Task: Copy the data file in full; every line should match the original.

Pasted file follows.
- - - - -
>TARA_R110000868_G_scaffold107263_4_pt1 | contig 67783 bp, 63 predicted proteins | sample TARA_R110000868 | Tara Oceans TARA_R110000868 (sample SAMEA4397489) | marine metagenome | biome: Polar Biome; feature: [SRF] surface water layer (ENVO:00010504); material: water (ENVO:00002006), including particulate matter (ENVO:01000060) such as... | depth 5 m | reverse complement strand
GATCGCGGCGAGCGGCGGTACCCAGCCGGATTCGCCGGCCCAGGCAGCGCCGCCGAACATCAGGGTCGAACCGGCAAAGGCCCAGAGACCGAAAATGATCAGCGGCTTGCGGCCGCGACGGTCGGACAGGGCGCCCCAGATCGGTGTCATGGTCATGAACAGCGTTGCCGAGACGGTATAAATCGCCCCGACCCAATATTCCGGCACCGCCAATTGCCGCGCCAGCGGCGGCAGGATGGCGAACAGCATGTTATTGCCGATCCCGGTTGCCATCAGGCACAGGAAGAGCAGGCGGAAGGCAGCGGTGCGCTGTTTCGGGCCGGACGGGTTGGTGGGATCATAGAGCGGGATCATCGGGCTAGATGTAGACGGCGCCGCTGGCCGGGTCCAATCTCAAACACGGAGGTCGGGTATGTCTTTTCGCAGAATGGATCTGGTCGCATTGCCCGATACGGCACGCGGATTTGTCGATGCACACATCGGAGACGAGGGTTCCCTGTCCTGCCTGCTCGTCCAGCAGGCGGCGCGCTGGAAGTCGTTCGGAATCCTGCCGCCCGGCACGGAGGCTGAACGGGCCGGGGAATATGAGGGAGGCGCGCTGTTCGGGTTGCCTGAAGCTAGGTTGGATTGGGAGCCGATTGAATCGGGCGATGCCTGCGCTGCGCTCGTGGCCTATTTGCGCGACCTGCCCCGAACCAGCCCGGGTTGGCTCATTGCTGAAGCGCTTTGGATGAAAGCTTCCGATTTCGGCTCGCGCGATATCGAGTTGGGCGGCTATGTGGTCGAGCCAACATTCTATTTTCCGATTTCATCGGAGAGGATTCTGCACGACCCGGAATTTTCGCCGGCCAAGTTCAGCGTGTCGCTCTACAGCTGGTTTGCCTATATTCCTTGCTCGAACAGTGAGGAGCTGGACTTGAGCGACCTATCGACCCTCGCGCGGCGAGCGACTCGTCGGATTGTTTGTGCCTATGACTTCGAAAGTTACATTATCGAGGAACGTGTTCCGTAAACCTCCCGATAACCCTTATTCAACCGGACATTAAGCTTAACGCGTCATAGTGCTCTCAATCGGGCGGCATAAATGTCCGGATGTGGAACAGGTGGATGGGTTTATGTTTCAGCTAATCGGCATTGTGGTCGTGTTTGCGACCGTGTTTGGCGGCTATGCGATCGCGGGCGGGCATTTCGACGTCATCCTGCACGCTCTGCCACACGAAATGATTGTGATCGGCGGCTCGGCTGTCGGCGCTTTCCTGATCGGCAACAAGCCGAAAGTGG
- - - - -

>TARA_R110000868_G_scaffold107263_4_pt1 | contig 67783 bp, 63 predicted proteins | sample TARA_R110000868 | Tara Oceans TARA_R110000868 (sample SAMEA4397489) | marine metagenome | biome: Polar Biome; feature: [SRF] surface water layer (ENVO:00010504); material: water (ENVO:00002006), including particulate matter (ENVO:01000060) such as... | depth 5 m | reverse complement strand
GATCGCGGCGAGCGGCGGTACCCAGCCGGATTCGCCGGCCCAGGCAGCGCCGCCGAACATCAGGGTCGAACCGGCAAAGGCCCAGAGACCGAAAATGATCAGCGGCTTGCGGCCGCGACGGTCGGACAGGGCGCCCCAGATCGGTGTCATGGTCATGAACAGCGTTGCCGAGACGGTATAAATCGCCCCGACCCAATATTCCGGCACCGCCAATTGCCGCGCCAGCGGCGGCAGGATGGCGAACAGCATGTTATTGCCGATCCCGGTTGCCATCAGGCACAGGAAGAGCAGGCGGAAGGCAGCGGTGCGCTGTTTCGGGCCGGACGGGTTGGTGGGATCATAGAGCGGGATCATCGGGCTAGATGTAGACGGCGCCGCTGGCCGGGTCCAATCTCAAACACGGAGGTCGGGTATGTCTTTTCGCAGAATGGATCTGGTCGCATTGCCCGATACGGCACGCGGATTTGTCGATGCACACATCGGAGACGAGGGTTCCCTGTCCTGCCTGCTCGTCCAGCAGGCGGCGCGCTGGAAGTCGTTCGGAATCCTGCCGCCCGGCACGGAGGCTGAACGGGCCGGGGAATATGAGGGAGGCGCGCTGTTCGGGTTGCCTGAAGCTAGGTTGGATTGGGAGCCGATTGAATCGGGCGATGCCTGCGCTGCGCTCGTGGCCTATTTGCGCGACCTGCCCCGAACCAGCCCGGGTTGGCTCATTGCTGAAGCGCTTTGGATGAAAGCTTCCGATTTCGGCTCGCGCGATATCGAGTTGGGCGGCTATGTGGTCGAGCCAACATTCTATTTTCCGATTTCATCGGAGAGGATTCTGCACGACCCGGAATTTTCGCCGGCCAAGTTCAGCGTGTCGCTCTACAGCTGGTTTGCCTATATTCCTTGCTCGAACAGTGAGGAGCTGGACTTGAGCGACCTATCGACCCTCGCGCGGCGAGCGACTCGTCGGATTGTTTGTGCCTATGACTTCGAAAGTTACATTATCGAGGAACGTGTTCCGTAAACCTCCCGATAACCCTTATTCAACCGGACATTAAGCTTAACGCGTCATAGTGCTCTCAATCGGGCGGCATAAATGTCCGGATGTGGAACAGGTGGATGGGTTTATGTTTCAGCTAATCGGCATTGTGGTCGTGTTTGCGACCGTGTTTGGCGGCTATGCGATCGCGGGCGGGCATTTCGACGTCATCCTGCACGCTCTGCCACACGAAATGATTGTGATCGGCGGCTCGGCTGTCGGCGCTTTCCTGATCGGCAACAAGCCGAAAGTGG